Give Students a Voice in Their Education
As students settle back into school and the nation finishes its Labor Day celebration, the Robert Wood Johnson Foundation (RWJF) Human Capital Blog is asking diverse experts: What is and isn’t working in health professions education today, and what changes are needed to prepare a high-functioning health and health care workforce that can meet the country’s current and emerging needs? Today’s post is by Joseph Potts, president of the National Student Nurses Association.
One of the many privileges of being elected president of the National Student Nurses Association (NSNA) is that I get the opportunity to meet with nurses and nursing students from all walks of life. A question I try to always ask when these situations arise is: “What would you most like to change about nursing and or nursing school.” The answers that I get range from uniforms, bullying, and autonomy to issues with working hours and pay.
The thing that I most consistently hear, though, is the answer to my follow-up question: “Why do you think this problem persists?” Almost always, the response to this question is a form of: “Well, that is how it’s always been.”
I hate this answer! Why does a profession that believes whole-heartedly in evidence-based practice for its patients not apply the same principle to its social and cultural structure? Why do so many of us still refuse to examine, with the same vigor that we examine the quality of a patient’s life, the quality of life of a nurse or even a nursing student? Perhaps the extent to which this mentality puzzles and irritates me is because at the main community I have been involved with as a nursing student, the University of North Florida (UNF), this is not an issue.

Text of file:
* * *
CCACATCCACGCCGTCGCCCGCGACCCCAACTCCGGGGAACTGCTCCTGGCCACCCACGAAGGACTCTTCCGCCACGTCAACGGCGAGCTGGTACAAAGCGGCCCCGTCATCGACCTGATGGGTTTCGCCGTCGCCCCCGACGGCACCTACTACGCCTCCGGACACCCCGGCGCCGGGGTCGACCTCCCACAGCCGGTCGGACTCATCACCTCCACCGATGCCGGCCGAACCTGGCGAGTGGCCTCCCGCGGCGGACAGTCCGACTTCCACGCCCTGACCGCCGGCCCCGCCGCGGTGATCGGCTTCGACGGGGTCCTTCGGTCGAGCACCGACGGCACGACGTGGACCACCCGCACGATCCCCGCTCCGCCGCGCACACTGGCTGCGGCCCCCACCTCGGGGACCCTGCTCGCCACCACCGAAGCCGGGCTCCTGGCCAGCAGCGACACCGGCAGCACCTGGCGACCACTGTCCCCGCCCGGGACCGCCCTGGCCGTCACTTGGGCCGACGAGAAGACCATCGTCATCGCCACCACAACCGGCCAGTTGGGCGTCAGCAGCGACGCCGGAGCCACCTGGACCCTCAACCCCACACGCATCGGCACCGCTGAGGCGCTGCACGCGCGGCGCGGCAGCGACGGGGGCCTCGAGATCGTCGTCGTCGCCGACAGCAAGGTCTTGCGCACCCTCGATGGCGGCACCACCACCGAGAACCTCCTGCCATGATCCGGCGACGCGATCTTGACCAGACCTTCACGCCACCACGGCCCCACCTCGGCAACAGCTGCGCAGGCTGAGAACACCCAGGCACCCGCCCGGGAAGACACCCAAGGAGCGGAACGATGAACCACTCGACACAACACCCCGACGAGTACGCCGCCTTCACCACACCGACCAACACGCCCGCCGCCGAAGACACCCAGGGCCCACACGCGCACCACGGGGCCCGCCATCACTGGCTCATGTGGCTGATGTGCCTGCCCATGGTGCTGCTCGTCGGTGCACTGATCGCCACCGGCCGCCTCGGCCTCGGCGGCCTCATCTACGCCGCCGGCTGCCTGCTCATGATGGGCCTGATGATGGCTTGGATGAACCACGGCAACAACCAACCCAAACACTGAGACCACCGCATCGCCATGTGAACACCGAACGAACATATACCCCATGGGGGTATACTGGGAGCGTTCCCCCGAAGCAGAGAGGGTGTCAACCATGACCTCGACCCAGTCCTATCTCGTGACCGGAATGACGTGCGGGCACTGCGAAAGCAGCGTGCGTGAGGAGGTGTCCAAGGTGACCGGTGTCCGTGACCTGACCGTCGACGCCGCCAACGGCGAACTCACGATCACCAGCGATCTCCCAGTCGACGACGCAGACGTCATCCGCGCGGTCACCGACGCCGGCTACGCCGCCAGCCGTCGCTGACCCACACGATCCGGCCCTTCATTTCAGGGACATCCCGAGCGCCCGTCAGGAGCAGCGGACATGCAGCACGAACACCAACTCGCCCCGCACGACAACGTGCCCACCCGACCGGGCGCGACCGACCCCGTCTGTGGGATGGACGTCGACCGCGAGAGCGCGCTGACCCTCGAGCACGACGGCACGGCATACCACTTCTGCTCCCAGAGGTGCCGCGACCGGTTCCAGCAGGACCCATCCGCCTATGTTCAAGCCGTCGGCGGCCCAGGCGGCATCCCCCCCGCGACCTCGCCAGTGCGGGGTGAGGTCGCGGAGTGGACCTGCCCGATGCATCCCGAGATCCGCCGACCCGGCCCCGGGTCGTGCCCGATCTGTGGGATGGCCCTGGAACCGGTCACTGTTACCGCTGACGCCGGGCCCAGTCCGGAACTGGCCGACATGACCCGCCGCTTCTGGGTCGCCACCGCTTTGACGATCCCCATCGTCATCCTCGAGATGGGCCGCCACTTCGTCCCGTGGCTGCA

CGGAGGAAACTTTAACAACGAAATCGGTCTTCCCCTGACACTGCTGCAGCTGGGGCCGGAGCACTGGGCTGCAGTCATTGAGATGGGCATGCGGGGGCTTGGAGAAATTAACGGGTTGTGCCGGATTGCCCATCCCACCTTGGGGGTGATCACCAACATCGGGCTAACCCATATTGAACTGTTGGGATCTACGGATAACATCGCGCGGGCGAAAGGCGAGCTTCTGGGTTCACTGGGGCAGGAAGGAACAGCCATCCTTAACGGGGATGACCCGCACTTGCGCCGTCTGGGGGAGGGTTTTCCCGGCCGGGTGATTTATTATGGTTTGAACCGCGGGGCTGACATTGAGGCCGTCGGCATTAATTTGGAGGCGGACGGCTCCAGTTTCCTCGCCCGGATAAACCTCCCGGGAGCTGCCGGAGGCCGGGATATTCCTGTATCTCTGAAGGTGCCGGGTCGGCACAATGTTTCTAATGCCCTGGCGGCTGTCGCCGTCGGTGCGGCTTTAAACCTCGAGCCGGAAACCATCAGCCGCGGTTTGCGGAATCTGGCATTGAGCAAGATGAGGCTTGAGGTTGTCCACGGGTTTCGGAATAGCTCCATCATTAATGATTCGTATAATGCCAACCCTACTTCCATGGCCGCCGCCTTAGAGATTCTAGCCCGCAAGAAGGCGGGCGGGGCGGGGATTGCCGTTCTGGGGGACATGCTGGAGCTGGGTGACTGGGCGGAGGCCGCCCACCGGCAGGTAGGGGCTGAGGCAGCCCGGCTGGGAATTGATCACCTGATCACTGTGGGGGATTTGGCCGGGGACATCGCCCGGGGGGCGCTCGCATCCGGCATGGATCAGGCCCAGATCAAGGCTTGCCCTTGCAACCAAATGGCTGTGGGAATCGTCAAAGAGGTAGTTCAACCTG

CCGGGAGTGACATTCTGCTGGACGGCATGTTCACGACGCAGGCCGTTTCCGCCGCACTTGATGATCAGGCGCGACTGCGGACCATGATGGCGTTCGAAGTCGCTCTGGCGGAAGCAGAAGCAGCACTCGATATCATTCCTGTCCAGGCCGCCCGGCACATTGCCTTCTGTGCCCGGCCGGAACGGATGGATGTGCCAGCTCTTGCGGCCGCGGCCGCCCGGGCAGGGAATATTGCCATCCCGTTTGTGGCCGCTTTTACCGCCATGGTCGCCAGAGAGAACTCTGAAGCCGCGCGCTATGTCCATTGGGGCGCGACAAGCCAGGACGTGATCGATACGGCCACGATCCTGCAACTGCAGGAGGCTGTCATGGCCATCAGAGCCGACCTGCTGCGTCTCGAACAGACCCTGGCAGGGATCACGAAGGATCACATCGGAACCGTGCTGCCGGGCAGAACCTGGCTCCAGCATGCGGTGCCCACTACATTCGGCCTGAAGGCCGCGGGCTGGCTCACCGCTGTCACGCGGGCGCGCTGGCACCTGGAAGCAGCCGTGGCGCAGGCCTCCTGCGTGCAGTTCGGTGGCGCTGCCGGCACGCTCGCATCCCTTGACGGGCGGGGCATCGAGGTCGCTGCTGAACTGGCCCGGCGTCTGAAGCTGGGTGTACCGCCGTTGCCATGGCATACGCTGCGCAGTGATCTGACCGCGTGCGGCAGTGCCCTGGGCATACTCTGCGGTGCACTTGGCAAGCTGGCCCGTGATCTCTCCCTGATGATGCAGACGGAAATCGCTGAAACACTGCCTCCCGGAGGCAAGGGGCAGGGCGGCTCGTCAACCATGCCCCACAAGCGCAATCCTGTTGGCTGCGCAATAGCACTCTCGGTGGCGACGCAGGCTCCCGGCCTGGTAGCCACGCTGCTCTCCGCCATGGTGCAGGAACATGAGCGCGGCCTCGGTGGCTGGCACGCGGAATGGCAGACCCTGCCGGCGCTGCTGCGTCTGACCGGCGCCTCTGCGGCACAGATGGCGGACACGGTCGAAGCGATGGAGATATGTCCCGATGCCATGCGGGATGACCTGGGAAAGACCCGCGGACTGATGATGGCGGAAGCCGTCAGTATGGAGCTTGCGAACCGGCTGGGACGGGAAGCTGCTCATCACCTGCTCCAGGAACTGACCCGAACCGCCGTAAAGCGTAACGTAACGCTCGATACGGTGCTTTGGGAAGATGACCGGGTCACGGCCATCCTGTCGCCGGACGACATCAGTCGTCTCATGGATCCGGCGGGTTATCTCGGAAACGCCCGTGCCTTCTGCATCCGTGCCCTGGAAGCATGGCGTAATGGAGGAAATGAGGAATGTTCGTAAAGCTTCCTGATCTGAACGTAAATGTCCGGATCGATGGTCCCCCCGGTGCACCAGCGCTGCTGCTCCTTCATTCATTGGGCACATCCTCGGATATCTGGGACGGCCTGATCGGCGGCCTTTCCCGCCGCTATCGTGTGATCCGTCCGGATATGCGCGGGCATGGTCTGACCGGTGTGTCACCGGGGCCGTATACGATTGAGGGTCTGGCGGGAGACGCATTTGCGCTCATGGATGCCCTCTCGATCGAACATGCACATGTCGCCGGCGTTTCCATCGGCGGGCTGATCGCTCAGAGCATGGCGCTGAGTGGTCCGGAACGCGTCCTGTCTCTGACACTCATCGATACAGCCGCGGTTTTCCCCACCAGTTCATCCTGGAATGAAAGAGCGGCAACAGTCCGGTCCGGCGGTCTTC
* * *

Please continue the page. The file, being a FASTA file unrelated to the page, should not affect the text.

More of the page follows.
In my opinion, there is one reason UNF has been able to avoid, or at least move beyond, this issue of complacency and evolve with the rapidly changing face of nursing, nurses, and nursing students. Simply put, the faculty at UNF isn’t just willing to listen to feedback from their students. They intentionally seek it. A great example of this is our School of Nursing committees.
In congruence with the rights and responsibilities the NSNA has encouraged all schools of nursing to adopt, UNF School of Nursing has given students a voice in their education by developing committees that are comprised of both students and faculty. The committees vote on many of the decisions that affect the day-to-day experiences of both nursing students and faculty such as which textbooks to use or the integration of technology. To me, these committees are a perfect way to initiate nursing students into the types of interprofessional leadership roles the Institute of Medicine’s (IOM’s) Future of Nursing Report calls for nurses to fill.
I am happy to say though that the battle to move nursing out of the status quo mentality is being addressed even at the highest levels of the profession. Recently, I had the honor of attending the American Nurses Association House of Delegates. While there, I observed an organization that was open to change to the point that it was altering its very core structure. As long as the rest of nursing heeds the ANA’s example and utilizes the roadmap provided to us by the IOM, nursing and thus health care will be fine.